Even though I happen to work for a really well-balanced firm, the numbers are still off in the industry. If you look at the more senior positions in the field, the number of women starts to drop off. I hope to still be in the field a long way down the line, but I also know that people do zigzag for good reasons. I've had various friends leave architecture to do real estate, or facilities management, or furniture distributorship, or other kinds of related things.
Green: How have you seen your industry change over the last decade?
Engstrom: When I entered freshman year in the architecture program at Cincinnati, we were the last year that they started by teaching hand-drafting. In the last eight or so years, 3-D drafting and model building is much more typical. We use software called Revit, and we build the building virtually and produce construction documents from that.
Nowadays, all parts of the design process are digital. We are building a real building that has materials, lighting, structural steel, ducts, and pipes in the virtual space. We're able to look at furniture together with the client and develop the design, so that's a huge change. When I started working during my cooperative education program more than a decade ago, I still ran real blueprints, which does not happen anymore.
Green: What is the most challenging and the most rewarding part of your job?
Engstrom: The most rewarding part of the job is that moment when the work is complete. You walk into [the new building] and witness people finding their new desk, or grabbing a cup of coffee at the new café, and people are so excited. Then, in the following days, to hear how excited people are to come into work is hugely rewarding. It makes a year or two of hard work well worth it.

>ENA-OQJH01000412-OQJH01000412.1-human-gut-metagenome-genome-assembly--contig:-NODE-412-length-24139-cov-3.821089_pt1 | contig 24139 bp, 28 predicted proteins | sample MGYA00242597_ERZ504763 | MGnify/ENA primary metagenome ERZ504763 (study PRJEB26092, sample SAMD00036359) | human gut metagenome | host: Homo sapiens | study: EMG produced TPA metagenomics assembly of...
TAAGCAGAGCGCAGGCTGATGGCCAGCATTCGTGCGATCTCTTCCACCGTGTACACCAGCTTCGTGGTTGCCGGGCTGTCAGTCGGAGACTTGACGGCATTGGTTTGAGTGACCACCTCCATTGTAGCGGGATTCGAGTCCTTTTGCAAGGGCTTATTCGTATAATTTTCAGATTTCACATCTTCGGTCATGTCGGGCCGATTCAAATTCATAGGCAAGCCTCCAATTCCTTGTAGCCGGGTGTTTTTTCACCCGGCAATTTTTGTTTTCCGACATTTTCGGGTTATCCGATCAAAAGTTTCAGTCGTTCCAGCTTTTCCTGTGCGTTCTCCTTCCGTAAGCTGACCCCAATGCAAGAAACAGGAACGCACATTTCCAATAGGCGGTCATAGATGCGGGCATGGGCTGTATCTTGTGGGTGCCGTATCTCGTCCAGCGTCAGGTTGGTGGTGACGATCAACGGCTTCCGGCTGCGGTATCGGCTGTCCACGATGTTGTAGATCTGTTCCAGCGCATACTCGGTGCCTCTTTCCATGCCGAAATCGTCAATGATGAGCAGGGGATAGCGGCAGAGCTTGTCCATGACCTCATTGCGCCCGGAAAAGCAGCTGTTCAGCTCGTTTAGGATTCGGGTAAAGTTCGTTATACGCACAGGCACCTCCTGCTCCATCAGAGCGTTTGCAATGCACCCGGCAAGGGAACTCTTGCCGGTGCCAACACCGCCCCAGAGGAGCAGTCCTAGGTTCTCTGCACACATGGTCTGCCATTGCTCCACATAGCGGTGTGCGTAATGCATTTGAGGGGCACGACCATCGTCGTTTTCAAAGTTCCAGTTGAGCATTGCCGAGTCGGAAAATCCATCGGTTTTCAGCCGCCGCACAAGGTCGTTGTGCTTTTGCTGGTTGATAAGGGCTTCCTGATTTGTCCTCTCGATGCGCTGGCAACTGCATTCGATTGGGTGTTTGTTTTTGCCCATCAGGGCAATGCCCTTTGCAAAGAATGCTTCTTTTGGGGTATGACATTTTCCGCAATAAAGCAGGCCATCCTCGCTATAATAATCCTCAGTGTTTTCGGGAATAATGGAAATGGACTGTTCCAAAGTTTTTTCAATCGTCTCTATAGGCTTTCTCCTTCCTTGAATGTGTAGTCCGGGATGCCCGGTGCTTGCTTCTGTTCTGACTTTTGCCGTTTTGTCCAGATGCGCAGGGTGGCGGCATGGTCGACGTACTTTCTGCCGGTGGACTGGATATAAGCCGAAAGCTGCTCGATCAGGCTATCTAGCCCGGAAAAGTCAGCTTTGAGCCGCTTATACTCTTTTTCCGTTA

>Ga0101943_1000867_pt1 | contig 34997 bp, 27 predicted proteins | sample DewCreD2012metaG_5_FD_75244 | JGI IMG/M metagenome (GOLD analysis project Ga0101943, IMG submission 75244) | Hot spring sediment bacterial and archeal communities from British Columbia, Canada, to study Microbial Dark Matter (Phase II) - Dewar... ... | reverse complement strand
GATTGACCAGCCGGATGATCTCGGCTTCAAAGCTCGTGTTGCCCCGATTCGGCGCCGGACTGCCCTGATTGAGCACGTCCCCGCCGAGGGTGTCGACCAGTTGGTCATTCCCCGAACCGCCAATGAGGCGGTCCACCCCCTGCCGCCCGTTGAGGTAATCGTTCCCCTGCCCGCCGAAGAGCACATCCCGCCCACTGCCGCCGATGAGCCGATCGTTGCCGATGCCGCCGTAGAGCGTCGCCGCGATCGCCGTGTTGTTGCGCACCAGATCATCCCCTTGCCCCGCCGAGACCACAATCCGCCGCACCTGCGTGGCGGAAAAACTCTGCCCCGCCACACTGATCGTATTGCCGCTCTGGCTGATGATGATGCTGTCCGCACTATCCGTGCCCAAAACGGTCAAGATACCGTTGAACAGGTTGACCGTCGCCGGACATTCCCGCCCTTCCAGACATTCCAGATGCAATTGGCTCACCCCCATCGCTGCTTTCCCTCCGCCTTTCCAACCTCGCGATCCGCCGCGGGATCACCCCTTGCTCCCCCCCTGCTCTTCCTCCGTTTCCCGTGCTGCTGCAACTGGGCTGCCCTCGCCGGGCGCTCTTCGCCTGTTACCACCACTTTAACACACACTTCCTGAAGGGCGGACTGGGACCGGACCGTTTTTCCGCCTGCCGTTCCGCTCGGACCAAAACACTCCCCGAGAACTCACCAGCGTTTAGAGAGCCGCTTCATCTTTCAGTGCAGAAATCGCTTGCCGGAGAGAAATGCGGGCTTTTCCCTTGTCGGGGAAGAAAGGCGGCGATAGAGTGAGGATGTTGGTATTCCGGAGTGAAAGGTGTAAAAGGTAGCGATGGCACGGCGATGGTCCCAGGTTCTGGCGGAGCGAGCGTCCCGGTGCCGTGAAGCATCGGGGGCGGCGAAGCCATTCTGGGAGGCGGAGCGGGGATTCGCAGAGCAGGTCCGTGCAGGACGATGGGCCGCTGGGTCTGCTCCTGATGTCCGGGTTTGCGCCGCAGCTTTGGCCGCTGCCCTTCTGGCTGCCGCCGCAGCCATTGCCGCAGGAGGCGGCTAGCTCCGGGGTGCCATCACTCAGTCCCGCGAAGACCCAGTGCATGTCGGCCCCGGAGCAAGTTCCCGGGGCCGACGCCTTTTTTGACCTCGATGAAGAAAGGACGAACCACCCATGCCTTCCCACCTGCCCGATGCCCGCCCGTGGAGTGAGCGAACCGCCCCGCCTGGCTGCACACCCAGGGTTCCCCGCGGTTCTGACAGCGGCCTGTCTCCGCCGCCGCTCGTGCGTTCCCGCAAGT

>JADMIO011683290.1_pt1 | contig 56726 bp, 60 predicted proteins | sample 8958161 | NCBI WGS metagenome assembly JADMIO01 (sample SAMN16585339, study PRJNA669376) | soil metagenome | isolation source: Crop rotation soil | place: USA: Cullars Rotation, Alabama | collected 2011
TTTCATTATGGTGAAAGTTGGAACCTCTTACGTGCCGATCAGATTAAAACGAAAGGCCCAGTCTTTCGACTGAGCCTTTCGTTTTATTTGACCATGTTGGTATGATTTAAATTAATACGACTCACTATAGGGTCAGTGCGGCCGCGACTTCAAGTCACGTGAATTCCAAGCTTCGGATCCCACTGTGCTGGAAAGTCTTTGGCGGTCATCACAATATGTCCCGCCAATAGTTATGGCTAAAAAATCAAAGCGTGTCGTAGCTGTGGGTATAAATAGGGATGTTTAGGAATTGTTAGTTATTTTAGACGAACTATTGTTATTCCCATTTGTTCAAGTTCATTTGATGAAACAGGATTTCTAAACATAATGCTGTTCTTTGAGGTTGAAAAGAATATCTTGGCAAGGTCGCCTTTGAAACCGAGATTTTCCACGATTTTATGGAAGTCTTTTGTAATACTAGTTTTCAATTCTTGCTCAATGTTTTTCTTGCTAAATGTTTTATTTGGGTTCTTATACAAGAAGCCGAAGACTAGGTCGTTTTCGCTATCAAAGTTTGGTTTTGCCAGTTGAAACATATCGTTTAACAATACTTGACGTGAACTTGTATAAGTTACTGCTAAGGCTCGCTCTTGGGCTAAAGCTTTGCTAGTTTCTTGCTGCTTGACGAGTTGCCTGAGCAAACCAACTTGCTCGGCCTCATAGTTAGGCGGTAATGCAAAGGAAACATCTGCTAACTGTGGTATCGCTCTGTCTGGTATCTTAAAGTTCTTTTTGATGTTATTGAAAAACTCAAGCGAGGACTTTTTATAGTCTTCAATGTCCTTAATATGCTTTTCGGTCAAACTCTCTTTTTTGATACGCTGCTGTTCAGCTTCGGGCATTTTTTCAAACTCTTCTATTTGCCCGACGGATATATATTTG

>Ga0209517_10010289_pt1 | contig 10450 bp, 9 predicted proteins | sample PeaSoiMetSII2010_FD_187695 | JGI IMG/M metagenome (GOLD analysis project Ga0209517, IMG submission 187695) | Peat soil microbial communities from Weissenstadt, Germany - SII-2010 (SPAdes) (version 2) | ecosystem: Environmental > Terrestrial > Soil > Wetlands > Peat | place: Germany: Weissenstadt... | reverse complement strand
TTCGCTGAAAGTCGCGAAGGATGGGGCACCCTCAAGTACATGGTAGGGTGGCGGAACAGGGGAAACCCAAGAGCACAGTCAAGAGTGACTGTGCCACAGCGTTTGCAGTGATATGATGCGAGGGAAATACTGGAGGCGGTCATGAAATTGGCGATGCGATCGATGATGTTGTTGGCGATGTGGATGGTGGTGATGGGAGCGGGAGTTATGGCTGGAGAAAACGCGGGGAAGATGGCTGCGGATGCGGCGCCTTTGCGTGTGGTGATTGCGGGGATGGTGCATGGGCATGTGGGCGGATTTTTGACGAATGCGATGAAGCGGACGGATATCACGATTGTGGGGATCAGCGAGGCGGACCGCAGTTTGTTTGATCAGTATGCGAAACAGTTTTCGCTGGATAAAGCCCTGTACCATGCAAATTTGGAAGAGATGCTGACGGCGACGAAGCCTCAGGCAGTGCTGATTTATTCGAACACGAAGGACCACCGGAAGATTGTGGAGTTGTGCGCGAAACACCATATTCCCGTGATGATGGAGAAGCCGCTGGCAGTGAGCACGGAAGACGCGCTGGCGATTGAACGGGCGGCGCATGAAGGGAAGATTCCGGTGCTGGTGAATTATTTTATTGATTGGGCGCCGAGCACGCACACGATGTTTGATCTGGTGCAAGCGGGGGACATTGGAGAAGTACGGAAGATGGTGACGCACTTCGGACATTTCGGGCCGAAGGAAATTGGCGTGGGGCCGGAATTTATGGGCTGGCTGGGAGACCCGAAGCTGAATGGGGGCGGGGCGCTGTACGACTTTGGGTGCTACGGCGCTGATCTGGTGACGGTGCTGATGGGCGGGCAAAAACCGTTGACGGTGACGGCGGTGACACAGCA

I think because projects go on for many months, you can burn out. You have to be able to shake it off, and come in the next Monday, and remember what you're there for—which is to create a great space that is going to be functional and last over time.
Green: How is your work tied into your identity?
Engstrom: Everywhere I go, I see the world through the lens of design. Just try to go out to a restaurant with architects without them commenting on the lighting, or acoustics of the space, or the traffic flow from the kitchen. There are lessons everywhere, and there's inspiration everywhere. You don't stop designing when you go out for dinner or when you go to a museum or walk down the street. It's very much a 24/7 way of thinking.
This interview is a part of a series about the lives and experiences of members of the American workforce, which includes conversations with a construction worker a real-estate agent, and a office manager.
This article is part of our Inside Jobs project, which is supported by a grant from the Rockefeller Foundation.